Reid was actually on the verge of crossing the Atlantic when the tennis circuit came to its Covid-19-induced halt - prompting a u-turn back to Glasgow and the replacement of his tournament schedule with a home-based training routine.
He said: “I was in London for a couple of days and was due to fly to the States on the Saturday when our tour pretty much got suspended on the Friday.
“So I just changed my flight, came back up here and was back at home when the lockdown got announced.
“I’ve been really well supported by the LTA; they have provided me with equipment to try and continue my training programme as best as possible from home.
“But obviously you can’t simulate being on a tennis court and actually playing tennis with somebody; that’s the one part of training that I’m missing completely.
“But from the physical aspect I’ve got rollers set up for my wheelchair which is like a treadmill for a chair, so I can do my pushing, cardio sessions on that. I’ve also got a lot of equipment for strength training and rehab and injury prevention.
“It’s not ideal but I’m just doing the best I can to be prepared for when we start competing again.”
And the lockdown does have one silver lining - it’s allowing him much more home time than he would normally have.
“What my schedule normally looks like compared to what it’s been for the past few weeks and next few months is like night and day,” he said.
“But to be honest, for me personally it’s been OK because I’ve had so much time away from travelling over the past 18 months to two years that it’s actually been quite nice to have a bit of time at home.
“It’s not a nice reason why I’m here, but it’s meant I have a little bit more of a routine and to be able to cook my own meals and sleep in my own bed for more than a week or two at a time has been quite nice.
“But the toughest thing for me mentally has been not having that short-term goal of competition because we don’t know when our first tournament back’s going to be.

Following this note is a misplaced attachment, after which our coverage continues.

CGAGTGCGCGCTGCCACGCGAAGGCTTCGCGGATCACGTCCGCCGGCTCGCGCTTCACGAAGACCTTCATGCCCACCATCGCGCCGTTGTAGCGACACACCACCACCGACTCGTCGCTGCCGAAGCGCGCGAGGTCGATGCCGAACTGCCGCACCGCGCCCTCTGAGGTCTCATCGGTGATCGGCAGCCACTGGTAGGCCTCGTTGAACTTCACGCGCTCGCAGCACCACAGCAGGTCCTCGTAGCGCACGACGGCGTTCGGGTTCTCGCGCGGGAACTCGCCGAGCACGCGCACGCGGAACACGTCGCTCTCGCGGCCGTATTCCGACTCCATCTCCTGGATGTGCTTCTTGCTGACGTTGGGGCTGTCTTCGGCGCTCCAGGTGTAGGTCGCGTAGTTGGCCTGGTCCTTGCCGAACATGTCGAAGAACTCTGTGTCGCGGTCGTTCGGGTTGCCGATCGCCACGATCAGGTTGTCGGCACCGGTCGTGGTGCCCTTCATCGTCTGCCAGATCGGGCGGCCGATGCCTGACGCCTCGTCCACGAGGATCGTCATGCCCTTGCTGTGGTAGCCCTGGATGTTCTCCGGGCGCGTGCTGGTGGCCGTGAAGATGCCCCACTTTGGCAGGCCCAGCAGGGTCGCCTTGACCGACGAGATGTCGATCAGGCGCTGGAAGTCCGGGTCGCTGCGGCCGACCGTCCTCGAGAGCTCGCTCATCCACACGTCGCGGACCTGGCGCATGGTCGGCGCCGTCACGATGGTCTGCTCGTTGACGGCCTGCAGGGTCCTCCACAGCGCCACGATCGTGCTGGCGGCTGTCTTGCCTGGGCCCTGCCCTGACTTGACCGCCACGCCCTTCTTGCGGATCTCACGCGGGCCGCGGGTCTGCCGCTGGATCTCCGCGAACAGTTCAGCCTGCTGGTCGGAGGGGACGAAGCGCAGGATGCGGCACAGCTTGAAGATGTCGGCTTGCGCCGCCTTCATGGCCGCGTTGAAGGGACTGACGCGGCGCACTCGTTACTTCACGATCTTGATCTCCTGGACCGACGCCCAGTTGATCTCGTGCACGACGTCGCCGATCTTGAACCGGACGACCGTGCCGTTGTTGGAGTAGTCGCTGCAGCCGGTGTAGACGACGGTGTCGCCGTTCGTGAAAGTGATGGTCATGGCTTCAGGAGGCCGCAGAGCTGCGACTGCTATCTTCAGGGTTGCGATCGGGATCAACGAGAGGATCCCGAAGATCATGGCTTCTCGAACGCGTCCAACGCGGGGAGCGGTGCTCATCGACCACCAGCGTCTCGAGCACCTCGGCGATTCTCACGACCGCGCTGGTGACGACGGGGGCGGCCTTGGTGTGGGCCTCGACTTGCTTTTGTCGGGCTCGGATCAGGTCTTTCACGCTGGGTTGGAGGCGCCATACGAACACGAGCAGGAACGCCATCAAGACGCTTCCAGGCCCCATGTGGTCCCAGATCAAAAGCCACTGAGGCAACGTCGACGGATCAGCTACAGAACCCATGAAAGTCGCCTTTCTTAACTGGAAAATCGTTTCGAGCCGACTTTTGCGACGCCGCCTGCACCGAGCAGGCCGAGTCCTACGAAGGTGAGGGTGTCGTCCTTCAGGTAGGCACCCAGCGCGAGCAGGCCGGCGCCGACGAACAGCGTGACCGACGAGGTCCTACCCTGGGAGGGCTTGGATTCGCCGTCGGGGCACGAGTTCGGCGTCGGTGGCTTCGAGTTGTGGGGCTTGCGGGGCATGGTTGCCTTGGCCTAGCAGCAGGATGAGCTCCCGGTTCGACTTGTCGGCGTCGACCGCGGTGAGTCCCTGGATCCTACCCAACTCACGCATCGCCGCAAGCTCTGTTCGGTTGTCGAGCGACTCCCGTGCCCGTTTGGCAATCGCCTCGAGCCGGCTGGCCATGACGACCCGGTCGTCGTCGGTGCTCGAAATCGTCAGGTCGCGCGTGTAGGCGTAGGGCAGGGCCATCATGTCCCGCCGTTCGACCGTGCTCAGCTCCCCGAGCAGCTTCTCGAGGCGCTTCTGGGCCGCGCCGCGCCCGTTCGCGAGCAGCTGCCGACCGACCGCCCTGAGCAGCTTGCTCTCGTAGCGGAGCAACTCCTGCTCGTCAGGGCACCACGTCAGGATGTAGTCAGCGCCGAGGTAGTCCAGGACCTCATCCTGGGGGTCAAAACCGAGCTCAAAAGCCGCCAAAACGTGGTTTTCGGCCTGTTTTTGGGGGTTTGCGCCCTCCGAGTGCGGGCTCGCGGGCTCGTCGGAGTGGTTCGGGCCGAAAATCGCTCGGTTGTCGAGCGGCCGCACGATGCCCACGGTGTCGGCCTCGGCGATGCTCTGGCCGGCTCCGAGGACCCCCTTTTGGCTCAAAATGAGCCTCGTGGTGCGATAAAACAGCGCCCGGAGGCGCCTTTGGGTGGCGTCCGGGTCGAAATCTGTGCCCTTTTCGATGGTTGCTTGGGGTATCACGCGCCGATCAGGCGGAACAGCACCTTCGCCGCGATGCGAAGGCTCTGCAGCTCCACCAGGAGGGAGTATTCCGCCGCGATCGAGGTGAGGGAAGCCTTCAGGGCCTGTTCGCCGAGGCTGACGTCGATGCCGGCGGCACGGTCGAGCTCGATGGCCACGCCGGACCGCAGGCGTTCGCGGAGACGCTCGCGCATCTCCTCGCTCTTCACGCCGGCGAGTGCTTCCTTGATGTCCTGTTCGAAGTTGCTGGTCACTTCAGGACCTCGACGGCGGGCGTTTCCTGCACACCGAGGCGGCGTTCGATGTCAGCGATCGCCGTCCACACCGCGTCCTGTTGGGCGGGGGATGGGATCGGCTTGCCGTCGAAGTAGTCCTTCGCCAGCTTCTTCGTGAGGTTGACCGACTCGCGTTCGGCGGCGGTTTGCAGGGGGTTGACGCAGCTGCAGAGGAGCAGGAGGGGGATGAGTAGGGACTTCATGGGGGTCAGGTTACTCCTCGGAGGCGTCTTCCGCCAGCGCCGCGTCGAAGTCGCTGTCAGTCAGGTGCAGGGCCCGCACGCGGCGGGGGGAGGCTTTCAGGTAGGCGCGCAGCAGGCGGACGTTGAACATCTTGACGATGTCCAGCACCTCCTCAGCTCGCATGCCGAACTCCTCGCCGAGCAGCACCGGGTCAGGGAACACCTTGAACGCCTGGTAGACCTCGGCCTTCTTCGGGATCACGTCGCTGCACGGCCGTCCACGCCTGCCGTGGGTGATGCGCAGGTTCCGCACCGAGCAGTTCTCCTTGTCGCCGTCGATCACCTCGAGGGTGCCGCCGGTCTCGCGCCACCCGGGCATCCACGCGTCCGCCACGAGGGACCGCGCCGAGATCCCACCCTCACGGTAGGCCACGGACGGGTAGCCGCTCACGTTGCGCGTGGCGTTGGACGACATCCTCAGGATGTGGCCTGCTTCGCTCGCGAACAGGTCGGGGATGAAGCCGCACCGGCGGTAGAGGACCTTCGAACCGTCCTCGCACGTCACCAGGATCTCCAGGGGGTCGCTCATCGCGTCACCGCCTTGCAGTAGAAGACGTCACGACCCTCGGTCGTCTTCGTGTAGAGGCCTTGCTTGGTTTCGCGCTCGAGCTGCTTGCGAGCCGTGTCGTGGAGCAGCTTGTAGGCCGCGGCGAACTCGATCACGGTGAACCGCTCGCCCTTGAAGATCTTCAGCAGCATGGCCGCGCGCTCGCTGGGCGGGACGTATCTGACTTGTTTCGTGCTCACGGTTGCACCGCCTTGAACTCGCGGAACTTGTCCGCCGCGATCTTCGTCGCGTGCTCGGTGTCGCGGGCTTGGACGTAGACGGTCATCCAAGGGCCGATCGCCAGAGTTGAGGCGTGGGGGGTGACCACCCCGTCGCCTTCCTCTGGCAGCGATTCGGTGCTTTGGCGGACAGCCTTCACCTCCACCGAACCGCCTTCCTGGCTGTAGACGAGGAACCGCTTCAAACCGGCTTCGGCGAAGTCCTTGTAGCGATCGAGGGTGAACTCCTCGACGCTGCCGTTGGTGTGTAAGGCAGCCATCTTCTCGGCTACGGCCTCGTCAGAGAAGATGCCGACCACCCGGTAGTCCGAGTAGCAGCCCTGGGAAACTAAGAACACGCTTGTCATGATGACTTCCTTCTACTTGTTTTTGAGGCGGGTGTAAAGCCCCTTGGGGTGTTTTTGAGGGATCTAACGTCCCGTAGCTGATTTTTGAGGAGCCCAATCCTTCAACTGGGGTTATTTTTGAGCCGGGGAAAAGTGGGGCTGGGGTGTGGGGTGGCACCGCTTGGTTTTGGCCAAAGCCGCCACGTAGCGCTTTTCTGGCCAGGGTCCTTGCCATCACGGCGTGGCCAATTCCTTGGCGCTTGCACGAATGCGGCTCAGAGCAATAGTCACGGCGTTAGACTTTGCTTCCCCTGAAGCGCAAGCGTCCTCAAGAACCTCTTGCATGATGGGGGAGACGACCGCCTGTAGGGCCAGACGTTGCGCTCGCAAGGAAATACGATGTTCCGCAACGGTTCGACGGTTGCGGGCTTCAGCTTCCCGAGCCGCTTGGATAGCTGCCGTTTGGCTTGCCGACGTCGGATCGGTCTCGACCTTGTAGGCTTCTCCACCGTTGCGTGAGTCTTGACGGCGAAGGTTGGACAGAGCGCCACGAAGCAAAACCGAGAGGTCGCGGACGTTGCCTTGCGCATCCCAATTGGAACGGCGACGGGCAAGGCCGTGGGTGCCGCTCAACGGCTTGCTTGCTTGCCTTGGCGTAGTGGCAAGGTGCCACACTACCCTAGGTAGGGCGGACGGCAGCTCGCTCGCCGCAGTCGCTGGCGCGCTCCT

“It’s just been finding a way to keep motivating myself, knowing that I might not be competing for a while.”
Another thing football fan Reid misses is the chance to watch his beloved Rangers.
After winning Paralympic gold in Rio in 2016 he was presented to the Ibrox crowd before a match - and admits that’s right up there with his tennis career highlights.
He said: “It was very special. I loved football when I was a wee boy and before I was in hospital and had my condition I played football a lot and my dream was to be a footballer and be a Rangers player, so to have that experience of walking out in front of the crowd at Ibrox and getting a reception was pretty incredible.
“That’s one of the things I miss the most, watching them play football, but it’s just one of those things and hopefully it’s back sooner rather than later.”
In the meantime Gordon says the most important thing we can all do is stick to the lockdown guidelines.
“Especially at the moment when the weather’s really nice and it’s tempting to go outside and soak up the sun when we don’t usually get the chance.
“But I think it’s a small sacrifice in the relatively short-term and it’s really important to do. If everyone can stick to guidelines as much as possible, the more we do that the sooner we’ll come back out the other side.”
Gordon Reid is on the LTA’s Wheelchair Performance programme which provides elite support to players.